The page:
Vol. 4  No. 4 (2012) , Article ID: 18836 , 8 pages DOI:10.4236/health.2012.44025

Medical errors and their prevention

Mariusz Tybinski*, Pavlo Lyovkin, Veronika Sniegirova, Daniel Kopec

Computer and Information Science, Brooklyn College, New York City, USA; *Corresponding Author:

Received 24 December 2011; revised 8 January 2012; accepted 20 February 2012

Keywords: Medical Errors; Mishaps; Complications; CPOE; CDSS; Wrong-Side Surgeries; WSS; 19-Item Checklist Study


New protocols and procedures for reducing medical errors will be discussed and evaluated in this paper. Further Computerized Physician Order Entry and Clinical Decision Support Systems coupled with monitoring of adverse drug events will be explored. Then lastly some common mistakes of “Wrong-Side” type surgeries and methods to prevent them will be discussed.


The matter of medical errors is not a new topic and it did not become a widespread subject until the last decade. Statistics show the medical field has improved greatly since IOM’s report in 1999; However, those error ratios can still be improved upon or even eliminated completely.


2.1. 19-Item Checklist Study

In the study published in 2009 by The New England Journal of Medicine it was reported that implementation of the Surgical Safety Checklist (based on the first edition of the World Health Organization Guidelines for Safe Surgery) helped eliminate some surgical complications and mishaps.

2.2. The Checklist

The Back in 2008 the World Health Organization published recommended guidelines, principles, and recommended practice to improve the safety of patients. Based on WHO’s guidelines, a 19-Item check list was designed with the intention of reducing the rate of major surgical complications and mishaps [1].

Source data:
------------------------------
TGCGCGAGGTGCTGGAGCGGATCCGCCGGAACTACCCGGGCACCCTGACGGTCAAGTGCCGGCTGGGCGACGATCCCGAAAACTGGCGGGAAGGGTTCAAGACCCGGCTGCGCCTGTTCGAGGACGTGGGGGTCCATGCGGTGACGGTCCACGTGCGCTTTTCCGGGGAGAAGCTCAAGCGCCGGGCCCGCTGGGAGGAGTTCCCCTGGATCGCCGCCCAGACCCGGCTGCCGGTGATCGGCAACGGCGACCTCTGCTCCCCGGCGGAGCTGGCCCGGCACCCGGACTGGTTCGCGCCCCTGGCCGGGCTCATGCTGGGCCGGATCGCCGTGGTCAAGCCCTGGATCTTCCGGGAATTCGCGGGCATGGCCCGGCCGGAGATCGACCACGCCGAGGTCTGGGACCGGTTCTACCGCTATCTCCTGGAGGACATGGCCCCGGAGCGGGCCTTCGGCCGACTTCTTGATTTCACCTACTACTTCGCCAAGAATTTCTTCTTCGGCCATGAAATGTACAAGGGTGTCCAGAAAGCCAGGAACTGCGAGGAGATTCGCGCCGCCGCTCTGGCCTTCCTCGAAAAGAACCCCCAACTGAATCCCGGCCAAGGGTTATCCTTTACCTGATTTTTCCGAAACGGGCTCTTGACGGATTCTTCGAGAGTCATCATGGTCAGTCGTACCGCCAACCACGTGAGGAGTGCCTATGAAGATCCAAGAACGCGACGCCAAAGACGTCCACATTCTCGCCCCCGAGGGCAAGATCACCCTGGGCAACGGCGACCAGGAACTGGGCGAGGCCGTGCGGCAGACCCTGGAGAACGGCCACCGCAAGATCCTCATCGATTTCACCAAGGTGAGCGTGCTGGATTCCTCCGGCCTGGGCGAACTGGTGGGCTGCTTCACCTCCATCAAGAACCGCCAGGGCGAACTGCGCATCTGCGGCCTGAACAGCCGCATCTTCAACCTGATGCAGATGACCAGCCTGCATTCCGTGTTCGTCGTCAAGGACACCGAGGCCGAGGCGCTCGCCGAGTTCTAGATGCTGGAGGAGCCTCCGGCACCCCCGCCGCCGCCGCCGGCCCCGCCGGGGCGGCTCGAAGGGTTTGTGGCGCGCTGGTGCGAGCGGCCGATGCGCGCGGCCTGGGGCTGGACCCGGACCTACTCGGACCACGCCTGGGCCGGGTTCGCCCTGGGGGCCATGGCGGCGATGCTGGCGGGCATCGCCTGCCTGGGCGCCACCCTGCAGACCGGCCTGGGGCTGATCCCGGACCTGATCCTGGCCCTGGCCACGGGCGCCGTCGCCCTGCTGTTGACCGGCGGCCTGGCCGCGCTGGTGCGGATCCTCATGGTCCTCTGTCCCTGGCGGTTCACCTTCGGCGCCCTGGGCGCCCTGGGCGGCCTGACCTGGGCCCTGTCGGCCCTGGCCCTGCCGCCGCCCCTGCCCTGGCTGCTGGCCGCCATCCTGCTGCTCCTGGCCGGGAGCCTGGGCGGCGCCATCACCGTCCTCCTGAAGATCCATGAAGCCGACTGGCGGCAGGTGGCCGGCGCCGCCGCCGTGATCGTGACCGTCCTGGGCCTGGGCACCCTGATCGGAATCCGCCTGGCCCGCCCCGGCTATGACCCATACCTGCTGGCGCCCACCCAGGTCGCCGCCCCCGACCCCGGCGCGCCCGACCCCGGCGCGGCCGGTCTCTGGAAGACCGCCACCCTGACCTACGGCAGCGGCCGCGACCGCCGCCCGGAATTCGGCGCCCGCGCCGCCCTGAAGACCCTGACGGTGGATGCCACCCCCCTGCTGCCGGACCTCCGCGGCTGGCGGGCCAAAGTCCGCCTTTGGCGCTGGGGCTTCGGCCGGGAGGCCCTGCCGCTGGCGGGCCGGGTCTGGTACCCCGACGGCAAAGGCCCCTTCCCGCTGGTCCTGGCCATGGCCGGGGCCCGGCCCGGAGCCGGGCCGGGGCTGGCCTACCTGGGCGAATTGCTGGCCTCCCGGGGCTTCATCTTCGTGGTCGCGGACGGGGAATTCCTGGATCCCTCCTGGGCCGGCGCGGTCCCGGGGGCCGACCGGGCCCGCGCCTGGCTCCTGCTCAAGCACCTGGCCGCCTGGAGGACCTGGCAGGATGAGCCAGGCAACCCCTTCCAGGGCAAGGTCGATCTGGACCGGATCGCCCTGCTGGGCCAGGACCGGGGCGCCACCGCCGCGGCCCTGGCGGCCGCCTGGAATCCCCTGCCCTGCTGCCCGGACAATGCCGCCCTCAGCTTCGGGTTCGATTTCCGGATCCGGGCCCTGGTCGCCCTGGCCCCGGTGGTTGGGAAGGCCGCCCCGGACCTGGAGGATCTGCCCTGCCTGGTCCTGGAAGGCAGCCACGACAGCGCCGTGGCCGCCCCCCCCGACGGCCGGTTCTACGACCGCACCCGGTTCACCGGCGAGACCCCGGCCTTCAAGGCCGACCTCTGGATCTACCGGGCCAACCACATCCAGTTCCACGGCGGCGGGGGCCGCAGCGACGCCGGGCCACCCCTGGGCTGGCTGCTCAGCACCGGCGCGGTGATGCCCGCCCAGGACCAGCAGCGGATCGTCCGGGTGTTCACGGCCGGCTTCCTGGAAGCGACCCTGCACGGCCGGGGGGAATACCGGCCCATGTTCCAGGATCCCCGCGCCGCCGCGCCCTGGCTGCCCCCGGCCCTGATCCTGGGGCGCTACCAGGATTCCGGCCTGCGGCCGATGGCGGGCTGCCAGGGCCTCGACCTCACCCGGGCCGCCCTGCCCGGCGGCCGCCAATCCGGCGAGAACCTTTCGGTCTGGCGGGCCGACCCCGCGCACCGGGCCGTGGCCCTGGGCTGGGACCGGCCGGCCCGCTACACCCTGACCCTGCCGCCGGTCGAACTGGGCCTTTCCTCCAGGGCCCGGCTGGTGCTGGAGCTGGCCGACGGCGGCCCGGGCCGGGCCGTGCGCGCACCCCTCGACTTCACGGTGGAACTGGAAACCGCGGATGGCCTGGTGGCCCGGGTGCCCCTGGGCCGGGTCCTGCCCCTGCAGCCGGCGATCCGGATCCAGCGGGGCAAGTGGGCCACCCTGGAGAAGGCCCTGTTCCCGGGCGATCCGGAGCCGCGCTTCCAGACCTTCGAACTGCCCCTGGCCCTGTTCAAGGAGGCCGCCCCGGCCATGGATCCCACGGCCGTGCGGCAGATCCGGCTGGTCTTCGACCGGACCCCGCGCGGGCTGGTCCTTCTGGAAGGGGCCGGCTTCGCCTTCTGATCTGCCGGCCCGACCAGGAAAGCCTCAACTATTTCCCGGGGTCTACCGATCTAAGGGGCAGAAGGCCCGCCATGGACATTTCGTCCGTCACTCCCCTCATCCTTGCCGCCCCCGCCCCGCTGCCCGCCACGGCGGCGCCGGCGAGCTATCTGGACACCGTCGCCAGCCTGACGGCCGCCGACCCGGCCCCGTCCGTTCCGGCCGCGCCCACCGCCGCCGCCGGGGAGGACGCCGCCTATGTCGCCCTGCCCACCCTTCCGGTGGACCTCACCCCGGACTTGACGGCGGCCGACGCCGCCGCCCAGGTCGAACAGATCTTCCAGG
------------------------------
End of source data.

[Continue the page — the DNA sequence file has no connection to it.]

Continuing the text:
The implementation involved a two step process. First, the initial baseline data was collected, and then each local investigator was advised of the analyzed deficiencies and asked to implement the 19-Item check list (Table 1).

This study was conducted in eight participating hospitals within the WHO region (Table 2). For each hospital a local data collector was chosen and trained accordingly (Table 3). This employee worked full time on the conducted study and was not assigned any clinical or hospital duties at the time. The list was introduced to the staff by lectures, written material, or direct training. Each hospital designated between 1-to-4 operating rooms and all patients of 16 years of age and older ware consecutively enrolled [1].

2.3. Observations and Data Gathering

The study data was collected from the individual local collectors and/or from the clinical teams involved. The information gathered from surgery recovery period included demographics of patients, procedural safety, and type of the anesthetic data. The information was collected primarily from patient’s first 30 days or until discharge. The collection of data aimed for 500 consecutively enrolled patients [1].

The researchers’ defined complications included “acute renal failure, bleeding requiring the transfusion of 4 or more units of red cells within the first 72 hours after surgery, cardiac arrest requiring cardiopulmonary resuscitation, coma of 24 hours’ duration or more, deep-vein thrombosis, myocardial infarction, unplanned intubation, ventilator use for 48 hours or more, pneumonia, pulmonary embolism, stroke, major disruption of wound, infection of surgical site, sepsis, septic shock, the systemic inflammatory response syndrome, unplanned return to the operating room, vascular graft failure, and death” [1].